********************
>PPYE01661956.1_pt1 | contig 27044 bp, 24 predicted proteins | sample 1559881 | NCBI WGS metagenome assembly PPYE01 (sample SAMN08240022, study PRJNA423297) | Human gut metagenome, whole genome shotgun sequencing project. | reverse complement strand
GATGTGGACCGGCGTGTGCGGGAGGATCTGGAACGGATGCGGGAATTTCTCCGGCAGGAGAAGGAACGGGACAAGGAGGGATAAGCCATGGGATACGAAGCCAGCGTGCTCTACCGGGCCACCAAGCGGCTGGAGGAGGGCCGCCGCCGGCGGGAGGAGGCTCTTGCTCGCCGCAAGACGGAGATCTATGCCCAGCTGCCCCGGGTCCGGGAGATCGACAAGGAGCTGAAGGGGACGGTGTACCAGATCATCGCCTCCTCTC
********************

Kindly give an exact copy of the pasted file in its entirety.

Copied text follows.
>PPYE01661956.1_pt1 | contig 27044 bp, 24 predicted proteins | sample 1559881 | NCBI WGS metagenome assembly PPYE01 (sample SAMN08240022, study PRJNA423297) | Human gut metagenome, whole genome shotgun sequencing project. | reverse complement strand
GATGTGGACCGGCGTGTGCGGGAGGATCTGGAACGGATGCGGGAATTTCTCCGGCAGGAGAAGGAACGGGACAAGGAGGGATAAGCCATGGGATACGAAGCCAGCGTGCTCTACCGGGCCACCAAGCGGCTGGAGGAGGGCCGCCGCCGGCGGGAGGAGGCTCTTGCTCGCCGCAAGACGGAGATCTATGCCCAGCTGCCCCGGGTCCGGGAGATCGACAAGGAGCTGAAGGGGACGGTGTACCAGATCATCGCCTCCTCTC